Somebody Eject Hunter Wendelstedt
Posted Saturday June 1, 2013 at 5:29:32 pm in Real Sports
On June 1, 2013 a struggling Jason Hammel threw a slider that hit Matt Tuiasosopo on the shoulder after giving up 3 home runs in a row...and was immediately ejected by home plate umpire Huner Wendelstedt. But was it necessary?
By itself it looks like a no brainer. Allowing back-to-back-to-back home runs usually gets under a pitcher's skin. And that usually results in the next batter getting a fastball thrown at them.
But that 4 batter progression (3 home runs and hit batsmen) is just a small portion of the game. Looking at the total body of Jason Hammel's "work" during the game paints a different story. A story that really does call into question Hunter Wendelstedt's judgement.
Back on July 4th, 2012 Deadspin ran an article called "Better Know An Umpire: Hunter Wendelstedt". And in that article was this little gem quoted from Andy Goldblatt (from a scouting report of MLB umpires):
His career ejection rate is 3.2 percent, much higher than average, and has remained at that level since 2007 despite the downward trend among his peers. (His father's career ejection rate was 1.9 percent.) Why the high ejection rate from the scion of a highly-regarded umpiring family? One anonymous team's answer was revealed in May 2010: "Inconsistent zone, both in-game and from game to game, seemingly losing focus at times by balling pitches over middle and calling strikes on pitches well off plate. Seems to want hitter to put ball in play."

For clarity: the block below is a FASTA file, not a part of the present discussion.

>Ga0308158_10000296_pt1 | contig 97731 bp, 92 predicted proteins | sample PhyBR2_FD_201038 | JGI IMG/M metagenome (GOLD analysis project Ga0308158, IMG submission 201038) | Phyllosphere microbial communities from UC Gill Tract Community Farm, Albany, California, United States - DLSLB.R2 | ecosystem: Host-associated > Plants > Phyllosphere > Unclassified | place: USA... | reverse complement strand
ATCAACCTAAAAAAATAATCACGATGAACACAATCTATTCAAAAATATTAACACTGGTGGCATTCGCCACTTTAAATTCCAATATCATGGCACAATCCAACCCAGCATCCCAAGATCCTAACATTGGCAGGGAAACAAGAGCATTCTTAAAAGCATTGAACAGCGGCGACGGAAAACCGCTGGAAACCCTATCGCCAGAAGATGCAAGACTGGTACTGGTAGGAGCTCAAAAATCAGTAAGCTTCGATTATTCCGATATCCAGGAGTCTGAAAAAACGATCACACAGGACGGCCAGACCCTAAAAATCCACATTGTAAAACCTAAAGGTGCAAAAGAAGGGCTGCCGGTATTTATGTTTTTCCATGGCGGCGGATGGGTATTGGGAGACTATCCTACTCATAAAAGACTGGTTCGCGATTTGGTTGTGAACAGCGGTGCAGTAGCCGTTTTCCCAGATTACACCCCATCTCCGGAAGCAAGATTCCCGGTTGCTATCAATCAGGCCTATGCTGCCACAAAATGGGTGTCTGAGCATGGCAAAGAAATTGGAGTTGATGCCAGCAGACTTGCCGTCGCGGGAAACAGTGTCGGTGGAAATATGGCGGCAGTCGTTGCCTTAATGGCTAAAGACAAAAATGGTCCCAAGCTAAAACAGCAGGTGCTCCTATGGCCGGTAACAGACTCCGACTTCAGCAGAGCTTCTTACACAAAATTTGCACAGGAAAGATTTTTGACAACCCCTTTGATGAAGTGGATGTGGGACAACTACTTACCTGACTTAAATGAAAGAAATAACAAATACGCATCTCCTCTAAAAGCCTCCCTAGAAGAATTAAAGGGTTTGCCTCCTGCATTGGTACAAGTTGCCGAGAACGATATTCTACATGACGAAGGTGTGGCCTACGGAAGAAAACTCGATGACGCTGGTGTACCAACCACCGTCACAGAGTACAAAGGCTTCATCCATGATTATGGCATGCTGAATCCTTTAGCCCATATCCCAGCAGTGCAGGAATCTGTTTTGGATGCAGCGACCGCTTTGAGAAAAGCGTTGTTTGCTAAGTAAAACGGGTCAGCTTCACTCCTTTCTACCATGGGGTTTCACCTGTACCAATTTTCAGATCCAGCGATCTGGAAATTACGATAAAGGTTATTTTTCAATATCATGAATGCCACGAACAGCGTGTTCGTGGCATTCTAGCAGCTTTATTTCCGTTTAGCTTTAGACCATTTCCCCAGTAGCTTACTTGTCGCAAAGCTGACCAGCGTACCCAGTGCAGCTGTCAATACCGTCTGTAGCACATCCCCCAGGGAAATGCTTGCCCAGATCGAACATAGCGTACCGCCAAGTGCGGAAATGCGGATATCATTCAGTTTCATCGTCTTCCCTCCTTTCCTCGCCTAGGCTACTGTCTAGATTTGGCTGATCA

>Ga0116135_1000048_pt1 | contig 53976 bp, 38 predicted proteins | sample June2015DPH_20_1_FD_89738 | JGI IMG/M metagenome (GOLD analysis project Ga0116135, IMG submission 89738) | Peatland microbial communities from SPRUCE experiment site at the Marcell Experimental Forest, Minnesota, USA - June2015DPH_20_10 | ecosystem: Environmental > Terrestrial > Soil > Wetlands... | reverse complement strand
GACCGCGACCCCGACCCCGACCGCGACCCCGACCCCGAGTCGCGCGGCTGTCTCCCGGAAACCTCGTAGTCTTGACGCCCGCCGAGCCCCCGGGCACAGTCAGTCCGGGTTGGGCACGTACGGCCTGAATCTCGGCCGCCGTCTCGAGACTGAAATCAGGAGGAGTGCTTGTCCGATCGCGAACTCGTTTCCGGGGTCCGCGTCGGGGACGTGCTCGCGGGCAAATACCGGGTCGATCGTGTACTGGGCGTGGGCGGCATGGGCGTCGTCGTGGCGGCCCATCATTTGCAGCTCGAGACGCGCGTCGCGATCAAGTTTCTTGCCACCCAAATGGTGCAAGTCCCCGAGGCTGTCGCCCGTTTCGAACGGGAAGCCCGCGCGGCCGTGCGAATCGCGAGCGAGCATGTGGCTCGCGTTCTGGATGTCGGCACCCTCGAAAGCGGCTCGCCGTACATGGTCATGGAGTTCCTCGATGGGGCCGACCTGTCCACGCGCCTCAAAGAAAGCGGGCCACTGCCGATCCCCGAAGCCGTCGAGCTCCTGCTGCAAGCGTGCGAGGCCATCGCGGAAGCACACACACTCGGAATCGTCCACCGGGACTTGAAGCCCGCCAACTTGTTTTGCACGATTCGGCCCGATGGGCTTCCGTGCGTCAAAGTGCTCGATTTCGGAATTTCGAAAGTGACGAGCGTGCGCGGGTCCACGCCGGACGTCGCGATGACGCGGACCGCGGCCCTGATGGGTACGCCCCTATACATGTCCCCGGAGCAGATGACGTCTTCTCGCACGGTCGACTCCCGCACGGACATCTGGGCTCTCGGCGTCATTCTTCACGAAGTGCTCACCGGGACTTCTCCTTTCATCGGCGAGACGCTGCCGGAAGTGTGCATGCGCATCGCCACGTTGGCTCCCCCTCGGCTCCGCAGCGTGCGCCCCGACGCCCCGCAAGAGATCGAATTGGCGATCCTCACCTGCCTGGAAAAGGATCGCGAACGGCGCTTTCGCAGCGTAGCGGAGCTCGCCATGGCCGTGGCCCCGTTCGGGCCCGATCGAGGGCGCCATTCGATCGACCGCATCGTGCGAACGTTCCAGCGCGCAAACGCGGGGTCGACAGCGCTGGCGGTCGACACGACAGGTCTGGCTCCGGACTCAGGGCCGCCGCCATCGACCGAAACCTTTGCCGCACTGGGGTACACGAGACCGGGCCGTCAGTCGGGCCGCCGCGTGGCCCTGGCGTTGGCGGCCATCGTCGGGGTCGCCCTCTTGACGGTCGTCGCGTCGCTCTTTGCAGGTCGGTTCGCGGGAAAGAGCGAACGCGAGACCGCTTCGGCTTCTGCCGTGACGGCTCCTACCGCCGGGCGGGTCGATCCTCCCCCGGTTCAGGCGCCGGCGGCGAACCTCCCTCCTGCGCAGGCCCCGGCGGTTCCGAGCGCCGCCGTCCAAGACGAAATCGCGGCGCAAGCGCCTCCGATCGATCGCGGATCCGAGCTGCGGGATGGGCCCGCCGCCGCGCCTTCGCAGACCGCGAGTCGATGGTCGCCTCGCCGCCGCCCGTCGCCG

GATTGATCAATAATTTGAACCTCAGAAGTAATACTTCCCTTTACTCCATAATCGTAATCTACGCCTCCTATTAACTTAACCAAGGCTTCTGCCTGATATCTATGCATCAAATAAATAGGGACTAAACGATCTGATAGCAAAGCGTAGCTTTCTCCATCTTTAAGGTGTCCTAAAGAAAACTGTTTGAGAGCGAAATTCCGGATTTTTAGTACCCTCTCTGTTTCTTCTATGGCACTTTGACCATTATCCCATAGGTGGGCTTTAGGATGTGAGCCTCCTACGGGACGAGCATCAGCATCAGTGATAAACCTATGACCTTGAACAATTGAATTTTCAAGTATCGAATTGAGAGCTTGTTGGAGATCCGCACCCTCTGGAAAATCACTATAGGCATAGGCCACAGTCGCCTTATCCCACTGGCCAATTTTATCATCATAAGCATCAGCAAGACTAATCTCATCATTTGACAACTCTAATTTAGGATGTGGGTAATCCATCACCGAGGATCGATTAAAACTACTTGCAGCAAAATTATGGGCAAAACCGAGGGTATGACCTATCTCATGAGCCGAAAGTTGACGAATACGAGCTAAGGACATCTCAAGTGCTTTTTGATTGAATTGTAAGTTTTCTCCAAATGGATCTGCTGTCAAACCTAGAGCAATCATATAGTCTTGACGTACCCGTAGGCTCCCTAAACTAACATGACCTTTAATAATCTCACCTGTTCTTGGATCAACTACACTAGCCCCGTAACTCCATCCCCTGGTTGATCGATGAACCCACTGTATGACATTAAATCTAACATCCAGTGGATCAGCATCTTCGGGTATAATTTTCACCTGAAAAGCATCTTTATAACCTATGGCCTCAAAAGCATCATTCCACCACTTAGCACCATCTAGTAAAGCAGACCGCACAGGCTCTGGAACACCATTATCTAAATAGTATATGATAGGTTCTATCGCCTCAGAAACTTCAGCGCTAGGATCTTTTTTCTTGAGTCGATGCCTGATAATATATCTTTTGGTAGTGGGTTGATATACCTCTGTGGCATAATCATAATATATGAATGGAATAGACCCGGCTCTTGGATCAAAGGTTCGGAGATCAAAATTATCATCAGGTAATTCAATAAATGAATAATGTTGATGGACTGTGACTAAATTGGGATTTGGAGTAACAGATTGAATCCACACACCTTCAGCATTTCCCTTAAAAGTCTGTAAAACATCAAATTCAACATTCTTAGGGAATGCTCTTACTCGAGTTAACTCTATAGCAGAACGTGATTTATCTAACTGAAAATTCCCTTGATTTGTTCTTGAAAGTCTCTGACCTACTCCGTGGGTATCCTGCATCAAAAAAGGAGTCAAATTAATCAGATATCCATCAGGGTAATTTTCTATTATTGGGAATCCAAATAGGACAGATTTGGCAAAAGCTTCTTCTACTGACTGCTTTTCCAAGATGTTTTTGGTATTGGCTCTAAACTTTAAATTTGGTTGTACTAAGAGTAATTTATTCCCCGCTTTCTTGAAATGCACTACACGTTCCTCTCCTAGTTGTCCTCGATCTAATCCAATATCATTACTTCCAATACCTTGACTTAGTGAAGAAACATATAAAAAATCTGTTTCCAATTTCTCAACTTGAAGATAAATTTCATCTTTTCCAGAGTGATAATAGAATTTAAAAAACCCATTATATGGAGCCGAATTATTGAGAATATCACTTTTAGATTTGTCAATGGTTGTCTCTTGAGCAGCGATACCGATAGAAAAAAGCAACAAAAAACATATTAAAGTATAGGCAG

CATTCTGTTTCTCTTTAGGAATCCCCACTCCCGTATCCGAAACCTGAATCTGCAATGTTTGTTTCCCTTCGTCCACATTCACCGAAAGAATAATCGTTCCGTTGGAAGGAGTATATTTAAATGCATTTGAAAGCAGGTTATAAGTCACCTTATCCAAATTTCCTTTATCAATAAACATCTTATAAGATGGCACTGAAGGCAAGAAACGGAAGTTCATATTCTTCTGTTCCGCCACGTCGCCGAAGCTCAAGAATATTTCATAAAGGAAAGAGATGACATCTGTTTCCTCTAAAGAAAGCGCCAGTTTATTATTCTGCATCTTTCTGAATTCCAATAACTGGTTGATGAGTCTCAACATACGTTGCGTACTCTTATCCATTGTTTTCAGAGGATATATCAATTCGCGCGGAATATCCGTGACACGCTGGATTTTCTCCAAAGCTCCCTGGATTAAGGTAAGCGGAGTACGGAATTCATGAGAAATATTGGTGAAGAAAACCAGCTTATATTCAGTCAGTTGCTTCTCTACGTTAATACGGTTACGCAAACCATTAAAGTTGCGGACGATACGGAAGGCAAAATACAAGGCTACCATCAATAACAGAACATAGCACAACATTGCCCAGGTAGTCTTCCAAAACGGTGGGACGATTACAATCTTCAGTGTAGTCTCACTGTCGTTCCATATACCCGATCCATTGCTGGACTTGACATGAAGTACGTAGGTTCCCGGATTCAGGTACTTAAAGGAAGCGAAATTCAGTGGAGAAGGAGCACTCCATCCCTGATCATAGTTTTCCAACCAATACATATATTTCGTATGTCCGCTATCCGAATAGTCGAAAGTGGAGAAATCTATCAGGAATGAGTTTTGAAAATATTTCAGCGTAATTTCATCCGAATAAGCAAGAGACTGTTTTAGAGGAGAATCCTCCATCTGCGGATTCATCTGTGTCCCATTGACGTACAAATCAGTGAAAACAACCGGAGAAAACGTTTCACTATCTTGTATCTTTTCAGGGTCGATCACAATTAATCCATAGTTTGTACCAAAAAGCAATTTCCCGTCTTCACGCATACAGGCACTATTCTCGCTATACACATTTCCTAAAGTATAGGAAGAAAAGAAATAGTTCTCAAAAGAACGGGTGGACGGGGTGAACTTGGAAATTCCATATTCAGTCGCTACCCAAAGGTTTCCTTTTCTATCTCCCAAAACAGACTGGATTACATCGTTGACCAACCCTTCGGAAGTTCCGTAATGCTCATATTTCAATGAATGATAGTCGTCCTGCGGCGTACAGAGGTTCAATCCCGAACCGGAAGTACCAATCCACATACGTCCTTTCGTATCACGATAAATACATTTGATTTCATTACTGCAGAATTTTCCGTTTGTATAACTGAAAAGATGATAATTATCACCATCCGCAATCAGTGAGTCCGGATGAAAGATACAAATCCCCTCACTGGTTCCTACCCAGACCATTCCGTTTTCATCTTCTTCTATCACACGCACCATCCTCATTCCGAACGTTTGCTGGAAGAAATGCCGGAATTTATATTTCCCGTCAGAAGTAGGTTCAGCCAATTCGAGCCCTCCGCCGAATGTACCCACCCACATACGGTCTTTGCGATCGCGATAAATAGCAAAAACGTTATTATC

Is this Keith Law's Umpire Show in action?
I'm going to say yes.
Let's analyze the situation. You have Hunter Wendelstedt, notorious for ejecting players and managers. It's a 4-1 game after Jason Hammel has given up back-to-back-to-back home runs. It's 91-94 degrees outside and very humid. To that point Hammel had thrown 62 pitches in 3 innings + 3 batters in the 4th. Of those 62 pitches only 32 of them were for strikes. That's a strike rate of only 52%. Hammel walked 3 batters. His fastball command was off. His slider command was off. And on that hit batsmen Matt Wieters was setting up low and outside.
If you want to hit a batter after giving up 3 runs in a close game (was only 4-1), why would you do it with a slider? And why would you do it in the first place? Furthermore, why on Earth would Hunter Wendelstedt be so quick to eject Hammel without warning both clubs? To "prevent" retaliation? Guess what, retaliation could come tomorrow. It's just an inane decision by Wendelstedt, and yet another situation where the #umpshow continues to go on.
Of course a pitcher is always going to deny throwing at a hitter (unless they're stupid), but Jason Hammel had this to say:
It depends on what pitch is being thrown. There was zero intent there. That's all I have to say about that.
Even Jim Leyland, the Detroit Tigers manager, didn't say it was intentional:
In my heart, I do not think he was throwing at him.
But the #umpshow must go on. And umpires will defend umpires. And Crew Chief Jerry Layne had this to say:
They claim there was no intent. Three home runs and a guy gets hit, you're an umpire, what do you do?
"He then went up to cite cited Rule 126.96.36.199 saying ump can deem if the pitch is intentional, especially at the head, no warnings need to be given." This is from Eduardo Encina on Twitter.
Layne went on to say the following:
That's when we feel we have to control the game & to control the game to keep a retaliation from occurring, that?s what happens.
Hey Jerry, I know you need to defend your umpires (that's what unions are for, I guess?), but Wendelstedt had a knee jerk reaction very much in line with his ejection rate. Want to prevent retaliation? Warn both sides.
When a guy has walked 3 guys in 3 innings, lacks command, and then threw a slider that was supposed to be low and away on a hot and muggy day in Baltimore in a still close and early game, I have to question Wendelstedt's situational awareness.
And if I can see it, I think most can.
Hopefully MLB doesn't issue any suspensions or fines Hammel's way, because that would be beyond idiotic.
Time for the #umpshow to end.
The opinions expressed herein are my own personal opinions and do not represent my employer’s view
© Copyright 2012, Stephen Adams